I am now on Facebook. I finally have “friends.”
This is a big yawner to most of you, I know. The networking service has been around for a decade. Everyone takes it for granted. Some have even tried it and moved on.
Heck, there’s even a movie out about its history.
I’ve resisted Facebook for a long time. It seemed like such a colossal waste of time. Workplace managers certainly considered it a waste of time; almost as soon as it surfaced, employees were banned from using it at work.
This is ironic, because most businesses now consider it a vital tool for networking and marketing.
I’ve only been on it for a couple of weeks, and I’m still uncertain about what I should be doing. Should I comment on what other people are saying? My comments are easily misinterpreted. I’m usually trying to be funny, but it often goes over like a lead zeppelin.
Should I post my own items?
“Hey, everyone, there’s a really good article in the Globe; you should all check it out, yada yada. …” I imagine blank stares as people just scroll on to so-and-so’s baby pictures. And, really, who wouldn’t rather look at baby pictures?
To a large extent, Facebook indulges people’s conceit that others might be interested in what they’re doing at any given moment — what films they’ve seen, what they’re watching on TV, what brand of ice cream they’re eating straight from the carton because they had a particularly bad day at the office and then their cat died.
Real friends, of course, are actually interested in this — to a point. Then it might get a bit tiresome.
As an important public figure who brims with clever thoughts and penetrating wisdom, I like to think I’m someone who people should want to flock to, like a guru in a cliffside monastery. I like to think this, because the truth is markedly more mundane. There are all manner of seasoned Facebookers out there who are much more interesting and insightful than I could ever hope to be.
The first duty that arises when joining Facebook is that of finding friends. This is probably the trickiest task of all.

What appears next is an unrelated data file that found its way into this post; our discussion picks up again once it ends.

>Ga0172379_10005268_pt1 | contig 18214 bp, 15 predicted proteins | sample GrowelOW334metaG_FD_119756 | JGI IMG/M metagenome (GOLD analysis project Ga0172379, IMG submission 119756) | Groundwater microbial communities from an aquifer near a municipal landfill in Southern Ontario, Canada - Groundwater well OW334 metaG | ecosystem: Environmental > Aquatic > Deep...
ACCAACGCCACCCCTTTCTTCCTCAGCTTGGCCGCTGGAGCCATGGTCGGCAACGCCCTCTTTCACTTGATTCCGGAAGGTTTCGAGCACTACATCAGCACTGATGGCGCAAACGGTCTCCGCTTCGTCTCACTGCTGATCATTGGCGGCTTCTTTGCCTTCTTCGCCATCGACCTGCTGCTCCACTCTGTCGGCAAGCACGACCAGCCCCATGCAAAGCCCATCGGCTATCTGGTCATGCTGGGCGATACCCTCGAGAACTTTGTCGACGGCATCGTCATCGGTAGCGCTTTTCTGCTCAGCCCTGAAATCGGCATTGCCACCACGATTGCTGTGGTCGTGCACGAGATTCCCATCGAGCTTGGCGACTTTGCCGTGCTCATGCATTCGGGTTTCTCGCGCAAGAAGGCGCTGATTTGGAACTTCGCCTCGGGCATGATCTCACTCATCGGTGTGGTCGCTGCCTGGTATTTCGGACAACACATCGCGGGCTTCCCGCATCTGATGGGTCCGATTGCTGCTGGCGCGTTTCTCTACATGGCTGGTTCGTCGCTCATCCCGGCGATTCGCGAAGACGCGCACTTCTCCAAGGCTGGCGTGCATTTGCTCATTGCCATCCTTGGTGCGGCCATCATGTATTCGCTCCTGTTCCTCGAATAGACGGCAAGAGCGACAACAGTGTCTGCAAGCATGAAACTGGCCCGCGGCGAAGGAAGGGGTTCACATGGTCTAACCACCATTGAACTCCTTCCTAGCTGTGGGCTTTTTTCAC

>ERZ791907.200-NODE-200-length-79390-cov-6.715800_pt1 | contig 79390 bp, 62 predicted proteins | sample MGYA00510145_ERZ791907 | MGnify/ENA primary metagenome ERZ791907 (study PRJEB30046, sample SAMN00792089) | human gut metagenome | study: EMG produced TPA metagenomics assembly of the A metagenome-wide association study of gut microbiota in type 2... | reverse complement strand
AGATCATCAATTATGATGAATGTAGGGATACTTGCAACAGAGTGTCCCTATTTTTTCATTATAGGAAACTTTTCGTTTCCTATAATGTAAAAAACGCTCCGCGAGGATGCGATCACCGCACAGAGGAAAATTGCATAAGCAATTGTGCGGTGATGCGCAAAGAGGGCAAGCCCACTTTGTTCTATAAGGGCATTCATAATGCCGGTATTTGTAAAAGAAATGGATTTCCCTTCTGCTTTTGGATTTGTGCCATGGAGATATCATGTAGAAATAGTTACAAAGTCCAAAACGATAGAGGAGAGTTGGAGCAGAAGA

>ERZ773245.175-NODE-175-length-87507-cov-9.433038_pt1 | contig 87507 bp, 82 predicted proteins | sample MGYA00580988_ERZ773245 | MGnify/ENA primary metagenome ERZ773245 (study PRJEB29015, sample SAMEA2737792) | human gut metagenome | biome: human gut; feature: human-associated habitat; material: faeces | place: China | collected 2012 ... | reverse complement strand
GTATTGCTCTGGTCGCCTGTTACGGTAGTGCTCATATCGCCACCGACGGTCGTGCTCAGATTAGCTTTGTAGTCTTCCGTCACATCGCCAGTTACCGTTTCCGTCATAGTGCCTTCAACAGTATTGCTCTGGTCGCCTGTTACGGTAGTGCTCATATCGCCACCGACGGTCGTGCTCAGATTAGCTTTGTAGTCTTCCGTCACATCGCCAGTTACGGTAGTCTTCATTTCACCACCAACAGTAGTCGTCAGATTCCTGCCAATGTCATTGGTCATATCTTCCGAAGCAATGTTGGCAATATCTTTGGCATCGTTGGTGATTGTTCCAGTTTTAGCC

When you ask someone to be your friend, all of their friends pop up as possible new friends. When you select one of them, that person’s friends pop up as well. This is exponential. It’s also six degrees of separation. If you’re liberal enough in your choices, you’re bound to eventually stumble across Sir Paul McCartney or Moammar Gadhafi.
At first, I was sending requests all over the square. Then I started wondering, what must some of these people think? I don’t even know this guy? Is he that guy at the paper? Very tentatively, no doubt, a few of them went ahead and pressed “confirm.”
Now we’re “friends,” even though we may have only met in passing — or not at all. Should I send a little message? (“Hi. You don’t really know me. You may wonder why I want you as a friend. I’m not desperate or a weirdo or anything. Maybe I acted in haste. Please feel free to unfriend me. I won’t feel rejected. Anyway, I’m used to rejection.”)
Facebook has some built-in features that are, frankly, ridiculous.
One of them is “like,” as in “Peter and 7 others like this.”
You “like” something by simply clicking on the “like” option. But there is no way of knowing how sincere your assessment is.
If you post a photo, and seven people say they “like” it, what does that mean? Do they really like it, or are they just being polite? Do they like it because it makes you look attractive, or because you look like a troll? Maybe they “like” it for the worst possible reasons.
When someone says they “like” something I posted, I feel like demanding an explanation.
Then there’s “poke.” To me, it connotes something lewd or irritating. If someone pokes you, you usually tell them to knock it off. The experts say “poking” is just a quick hello, a way to get someone’s attention. In my world, one does that by saying “Excuse me” and then stating one’s business.
I haven’t done much of anything on Facebook, and already I’m second-guessing it. Maybe I’m not a social network kind of guy.
I’m not sure I want to do the Twitter thing, either. It’s a bit like Facebook stripped down. No photos or “likes” or “pokes.” It’s good for announcing or promoting stuff, and for throwing in your two cents’ worth. But how can you possibly sift through that cacophony of tweets? People all talking at once.
It reminds me of a snippet I read years ago about laser writing on the sides of mountains. At one point, the lasers projected suggestions submitted by the public.
I don’t remember the exact messages, but it started out with grand gestures like “Jesus saves” and “We are not alone,” then devolved into low-brow silliness: “For a good time, call so-and-so” and “If you can read this, you’re too close.” Graffiti writ large, essentially.
I can see the usefulness of Facebook and Twitter. Like anything else, they’re communication tools, like telephones or pens and paper. For that reason, I’ll likely keep my account active.
But my initial suspicions have been borne out. I can see how easily Facebook can hijack too much of your time and energy if you let it. There may be real friends and family at the other end, but it is still a virtual world. In the real world, there is time for reading, reflecting and, sometimes, just plain old solitude.
Solitude. Don’t knock it till you’ve tried it.
Peter Jackson is The Telegram’s commentary editor. He can be contacted by email at
firstname.lastname@example.org. You can find him on Facebook at, um … at Facebook.